Houston Music

Lei Low Tiki Bar: A New Taste of Tropical Paradise

Houston's finally has a dedicated tiki bar after decades without one. Lei Low, at 6412 N. Main, opened Friday with flaming tiki drinks, aloha shirts and healthy does of Houston's tiki history.

The bar is the brainchild of Russell and Elizabeth Theode, formerly of Downhouse, and Brad Moore and Ryan Rouse, owners of Grand Prize, Big Star Bar and Goro & Gun. The Theodes are avid tikiphiles whose personal collection makes up much of the bar's décor.

The intimate bar is located in a Sunset Heights strip mall, next to a tax office and convenience store. A neon-green sign above the entrance reads RUM. Inside, the bar is divided into several sections: one area is inspired by exotica and jungle rooms, another calls to mind Grandma's Florida room, with white bamboo furniture and tacky paint-by numbers. On the walls hangs vintage artwork by Witco and Tretchikoff, tiki-bar standards.

The tiki movement swept middle America after World War II, when soldiers brought home tales of alluring South Pacific islands. In those years, the need to "escape" mutated into an appreciation for anything deemed exotic -- which is why rum (from the Caribbean) got paired with pupu platters (Americanized Chinese food) and Hawaiian décor and music. If you were living in Cleveland, Ohio, in 1953, your local tiki bar blended all those cultures together to create a magical escape from the doldrums of normal life.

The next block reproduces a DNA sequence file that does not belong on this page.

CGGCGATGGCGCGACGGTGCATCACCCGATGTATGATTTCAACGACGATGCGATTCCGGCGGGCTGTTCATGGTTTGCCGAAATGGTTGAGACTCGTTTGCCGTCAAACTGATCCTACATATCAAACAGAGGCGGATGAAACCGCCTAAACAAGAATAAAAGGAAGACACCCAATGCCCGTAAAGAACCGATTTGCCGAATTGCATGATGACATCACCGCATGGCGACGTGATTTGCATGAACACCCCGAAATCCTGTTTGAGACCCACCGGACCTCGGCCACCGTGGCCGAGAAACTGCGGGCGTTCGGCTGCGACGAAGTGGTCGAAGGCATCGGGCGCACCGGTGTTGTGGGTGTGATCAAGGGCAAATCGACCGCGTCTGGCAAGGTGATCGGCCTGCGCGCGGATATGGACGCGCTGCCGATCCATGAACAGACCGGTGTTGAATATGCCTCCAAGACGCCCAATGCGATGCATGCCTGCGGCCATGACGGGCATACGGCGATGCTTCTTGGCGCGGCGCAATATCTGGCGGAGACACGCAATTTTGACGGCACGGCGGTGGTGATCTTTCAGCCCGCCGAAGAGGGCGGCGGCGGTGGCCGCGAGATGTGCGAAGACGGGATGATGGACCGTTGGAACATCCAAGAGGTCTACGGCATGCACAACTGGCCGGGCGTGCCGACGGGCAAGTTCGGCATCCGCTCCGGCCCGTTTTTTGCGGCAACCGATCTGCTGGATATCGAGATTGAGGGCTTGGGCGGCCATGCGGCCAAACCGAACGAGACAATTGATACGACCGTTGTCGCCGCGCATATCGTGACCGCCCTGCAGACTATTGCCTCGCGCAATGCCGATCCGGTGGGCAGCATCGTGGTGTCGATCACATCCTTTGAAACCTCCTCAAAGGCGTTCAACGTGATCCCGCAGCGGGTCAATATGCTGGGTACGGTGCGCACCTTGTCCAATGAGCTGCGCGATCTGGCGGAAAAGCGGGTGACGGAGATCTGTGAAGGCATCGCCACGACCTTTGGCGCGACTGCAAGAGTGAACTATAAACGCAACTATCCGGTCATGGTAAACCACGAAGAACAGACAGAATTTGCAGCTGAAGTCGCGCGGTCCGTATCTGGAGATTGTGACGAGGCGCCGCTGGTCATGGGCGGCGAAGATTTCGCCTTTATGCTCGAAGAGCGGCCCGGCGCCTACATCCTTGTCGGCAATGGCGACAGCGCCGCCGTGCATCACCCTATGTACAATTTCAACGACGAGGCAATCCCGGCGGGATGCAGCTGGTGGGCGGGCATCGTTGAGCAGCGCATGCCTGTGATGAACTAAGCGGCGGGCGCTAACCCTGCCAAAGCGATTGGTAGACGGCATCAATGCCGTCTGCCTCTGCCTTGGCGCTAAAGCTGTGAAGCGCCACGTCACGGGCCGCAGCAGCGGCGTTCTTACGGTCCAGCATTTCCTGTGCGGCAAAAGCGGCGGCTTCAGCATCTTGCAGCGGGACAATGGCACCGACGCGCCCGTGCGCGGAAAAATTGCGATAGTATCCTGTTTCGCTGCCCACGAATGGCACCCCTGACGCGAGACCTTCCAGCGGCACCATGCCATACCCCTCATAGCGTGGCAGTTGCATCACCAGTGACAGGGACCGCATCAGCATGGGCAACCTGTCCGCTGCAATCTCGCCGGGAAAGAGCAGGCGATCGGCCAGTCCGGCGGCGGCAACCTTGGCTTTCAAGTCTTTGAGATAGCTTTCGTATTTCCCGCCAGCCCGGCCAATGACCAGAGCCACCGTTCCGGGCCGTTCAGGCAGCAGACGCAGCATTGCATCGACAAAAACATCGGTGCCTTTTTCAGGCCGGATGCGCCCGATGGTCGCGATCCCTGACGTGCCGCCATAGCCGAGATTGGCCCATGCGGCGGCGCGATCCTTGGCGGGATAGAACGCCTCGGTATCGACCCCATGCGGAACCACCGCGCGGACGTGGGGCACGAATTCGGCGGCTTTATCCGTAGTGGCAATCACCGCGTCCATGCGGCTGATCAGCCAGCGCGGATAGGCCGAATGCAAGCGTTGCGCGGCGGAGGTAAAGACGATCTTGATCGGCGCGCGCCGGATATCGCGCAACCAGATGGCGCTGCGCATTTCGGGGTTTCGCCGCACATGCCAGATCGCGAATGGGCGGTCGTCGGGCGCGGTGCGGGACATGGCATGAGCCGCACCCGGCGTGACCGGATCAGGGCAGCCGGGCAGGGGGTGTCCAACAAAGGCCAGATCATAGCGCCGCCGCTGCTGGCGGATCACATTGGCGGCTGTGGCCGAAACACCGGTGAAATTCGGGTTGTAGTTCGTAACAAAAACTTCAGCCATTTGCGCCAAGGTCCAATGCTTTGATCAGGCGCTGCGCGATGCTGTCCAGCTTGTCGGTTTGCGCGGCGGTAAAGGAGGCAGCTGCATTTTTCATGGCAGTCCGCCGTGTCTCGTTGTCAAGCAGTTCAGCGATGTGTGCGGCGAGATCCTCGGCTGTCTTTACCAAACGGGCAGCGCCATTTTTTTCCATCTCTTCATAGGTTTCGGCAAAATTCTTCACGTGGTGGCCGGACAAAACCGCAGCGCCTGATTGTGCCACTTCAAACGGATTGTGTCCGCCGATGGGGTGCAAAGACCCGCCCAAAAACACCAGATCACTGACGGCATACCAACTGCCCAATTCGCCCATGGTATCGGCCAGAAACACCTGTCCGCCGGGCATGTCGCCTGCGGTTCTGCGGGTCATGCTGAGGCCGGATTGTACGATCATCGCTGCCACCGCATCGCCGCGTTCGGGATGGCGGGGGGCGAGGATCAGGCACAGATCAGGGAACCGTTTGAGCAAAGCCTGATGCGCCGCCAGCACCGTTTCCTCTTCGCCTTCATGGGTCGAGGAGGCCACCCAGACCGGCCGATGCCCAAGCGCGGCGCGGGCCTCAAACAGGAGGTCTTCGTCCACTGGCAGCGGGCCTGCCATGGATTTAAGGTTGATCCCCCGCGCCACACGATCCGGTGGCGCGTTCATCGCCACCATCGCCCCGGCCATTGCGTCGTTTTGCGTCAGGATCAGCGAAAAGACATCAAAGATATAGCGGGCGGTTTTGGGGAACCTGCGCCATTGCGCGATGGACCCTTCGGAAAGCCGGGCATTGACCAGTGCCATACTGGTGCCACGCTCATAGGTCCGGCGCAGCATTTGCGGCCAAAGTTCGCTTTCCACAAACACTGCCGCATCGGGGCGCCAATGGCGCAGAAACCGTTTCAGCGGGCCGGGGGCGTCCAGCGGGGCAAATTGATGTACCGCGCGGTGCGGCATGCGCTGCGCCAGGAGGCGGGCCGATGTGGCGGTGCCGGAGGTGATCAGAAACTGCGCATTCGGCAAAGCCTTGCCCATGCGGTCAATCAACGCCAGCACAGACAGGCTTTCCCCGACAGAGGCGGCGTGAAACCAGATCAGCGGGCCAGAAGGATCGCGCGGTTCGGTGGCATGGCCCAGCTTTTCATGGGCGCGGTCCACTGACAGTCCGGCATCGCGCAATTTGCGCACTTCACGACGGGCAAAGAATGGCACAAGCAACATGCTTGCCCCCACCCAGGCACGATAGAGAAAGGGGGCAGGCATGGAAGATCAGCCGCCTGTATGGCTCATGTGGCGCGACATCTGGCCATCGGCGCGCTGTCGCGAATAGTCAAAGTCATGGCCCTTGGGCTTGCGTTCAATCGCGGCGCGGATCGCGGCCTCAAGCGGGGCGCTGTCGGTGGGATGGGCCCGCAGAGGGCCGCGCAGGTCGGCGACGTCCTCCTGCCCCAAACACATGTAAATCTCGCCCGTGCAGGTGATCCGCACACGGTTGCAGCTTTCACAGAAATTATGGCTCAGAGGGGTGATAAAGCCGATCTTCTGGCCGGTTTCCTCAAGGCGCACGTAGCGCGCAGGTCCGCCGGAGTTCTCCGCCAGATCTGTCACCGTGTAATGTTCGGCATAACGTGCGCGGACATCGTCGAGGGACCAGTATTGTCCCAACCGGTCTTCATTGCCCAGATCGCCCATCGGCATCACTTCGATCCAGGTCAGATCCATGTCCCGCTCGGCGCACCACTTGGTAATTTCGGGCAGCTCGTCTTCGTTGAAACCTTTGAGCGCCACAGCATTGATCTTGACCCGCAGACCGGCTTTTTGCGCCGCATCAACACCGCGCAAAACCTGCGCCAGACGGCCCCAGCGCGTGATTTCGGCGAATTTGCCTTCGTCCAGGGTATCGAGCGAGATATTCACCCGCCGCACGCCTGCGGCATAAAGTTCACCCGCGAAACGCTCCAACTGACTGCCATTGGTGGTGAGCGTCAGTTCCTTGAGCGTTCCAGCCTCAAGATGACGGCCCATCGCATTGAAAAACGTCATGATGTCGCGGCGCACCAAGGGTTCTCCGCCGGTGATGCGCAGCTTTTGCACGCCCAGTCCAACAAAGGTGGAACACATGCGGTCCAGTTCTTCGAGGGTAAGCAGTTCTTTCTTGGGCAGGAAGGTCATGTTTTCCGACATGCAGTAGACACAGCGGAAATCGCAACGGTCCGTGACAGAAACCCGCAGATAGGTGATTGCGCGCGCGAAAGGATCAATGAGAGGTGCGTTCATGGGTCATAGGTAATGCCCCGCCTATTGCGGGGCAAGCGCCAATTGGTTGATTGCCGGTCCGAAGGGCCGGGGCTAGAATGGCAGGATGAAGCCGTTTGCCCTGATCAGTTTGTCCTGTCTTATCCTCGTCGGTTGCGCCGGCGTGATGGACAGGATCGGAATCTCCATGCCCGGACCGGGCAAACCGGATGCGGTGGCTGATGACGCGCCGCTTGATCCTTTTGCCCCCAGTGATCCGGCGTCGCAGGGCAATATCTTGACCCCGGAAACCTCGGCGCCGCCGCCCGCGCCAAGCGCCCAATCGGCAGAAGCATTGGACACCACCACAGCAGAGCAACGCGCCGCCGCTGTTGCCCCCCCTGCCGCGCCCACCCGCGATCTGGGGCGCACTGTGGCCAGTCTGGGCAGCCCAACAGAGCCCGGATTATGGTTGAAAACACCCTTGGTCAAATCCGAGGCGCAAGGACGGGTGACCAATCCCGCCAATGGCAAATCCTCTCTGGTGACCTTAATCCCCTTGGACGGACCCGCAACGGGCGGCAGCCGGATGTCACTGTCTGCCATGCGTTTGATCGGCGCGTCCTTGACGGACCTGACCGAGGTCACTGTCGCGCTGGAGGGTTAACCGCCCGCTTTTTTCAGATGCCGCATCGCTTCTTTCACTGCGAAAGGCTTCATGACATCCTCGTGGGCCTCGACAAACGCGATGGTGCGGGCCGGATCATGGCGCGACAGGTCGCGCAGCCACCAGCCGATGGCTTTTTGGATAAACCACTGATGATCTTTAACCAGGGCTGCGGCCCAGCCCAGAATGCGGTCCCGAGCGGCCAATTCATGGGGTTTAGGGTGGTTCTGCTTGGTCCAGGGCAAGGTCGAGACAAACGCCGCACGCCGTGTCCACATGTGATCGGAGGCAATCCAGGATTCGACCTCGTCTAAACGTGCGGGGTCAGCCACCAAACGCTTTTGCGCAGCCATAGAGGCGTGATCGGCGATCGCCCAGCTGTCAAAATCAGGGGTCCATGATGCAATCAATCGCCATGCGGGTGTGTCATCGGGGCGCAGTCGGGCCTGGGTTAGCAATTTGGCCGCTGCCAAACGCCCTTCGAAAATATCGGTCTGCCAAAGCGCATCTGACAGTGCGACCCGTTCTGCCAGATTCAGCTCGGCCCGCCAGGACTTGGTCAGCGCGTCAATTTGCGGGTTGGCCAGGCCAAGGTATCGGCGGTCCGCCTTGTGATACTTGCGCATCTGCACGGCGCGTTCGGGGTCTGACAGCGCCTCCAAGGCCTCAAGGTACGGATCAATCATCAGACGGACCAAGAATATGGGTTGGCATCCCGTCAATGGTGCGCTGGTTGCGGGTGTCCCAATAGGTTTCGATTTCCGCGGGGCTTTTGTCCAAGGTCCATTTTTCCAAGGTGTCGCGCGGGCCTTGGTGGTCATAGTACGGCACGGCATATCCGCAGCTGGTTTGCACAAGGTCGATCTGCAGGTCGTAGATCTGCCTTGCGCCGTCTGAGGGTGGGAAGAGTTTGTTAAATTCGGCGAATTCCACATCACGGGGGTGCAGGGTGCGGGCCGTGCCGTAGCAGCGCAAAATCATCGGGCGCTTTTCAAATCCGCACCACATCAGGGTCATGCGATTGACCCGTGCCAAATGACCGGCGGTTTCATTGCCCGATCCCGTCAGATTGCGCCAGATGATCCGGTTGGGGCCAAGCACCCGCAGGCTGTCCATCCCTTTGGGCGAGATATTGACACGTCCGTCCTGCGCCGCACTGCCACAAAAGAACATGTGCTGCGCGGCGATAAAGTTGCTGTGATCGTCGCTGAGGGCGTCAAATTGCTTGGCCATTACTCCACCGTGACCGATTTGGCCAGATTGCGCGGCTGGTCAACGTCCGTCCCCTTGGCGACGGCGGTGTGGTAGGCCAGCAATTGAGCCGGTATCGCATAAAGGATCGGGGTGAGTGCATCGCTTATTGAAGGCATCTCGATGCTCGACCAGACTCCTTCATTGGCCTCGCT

Lei Low pays homage to the history of tiki with a collection of menus, photos and other ephemera from Houston's own Trader Vic's, which was housed in the Shamrock Hilton and closed in the 1980s. The Theodes also found a bunch of green booths on Craigslist to mimic the green booths of the Houston Trader Vic's, a detail only a true urban archeologist could appreciate.

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Shey is an experienced blogger, social media expert and traveler. She studied journalism at Oklahoma State University before working as a full-time reporter for Houston Community Newspapers in 2005. She lived in South Korea for three years, where she worked as a freelancer.
Contact: Brittanie Shey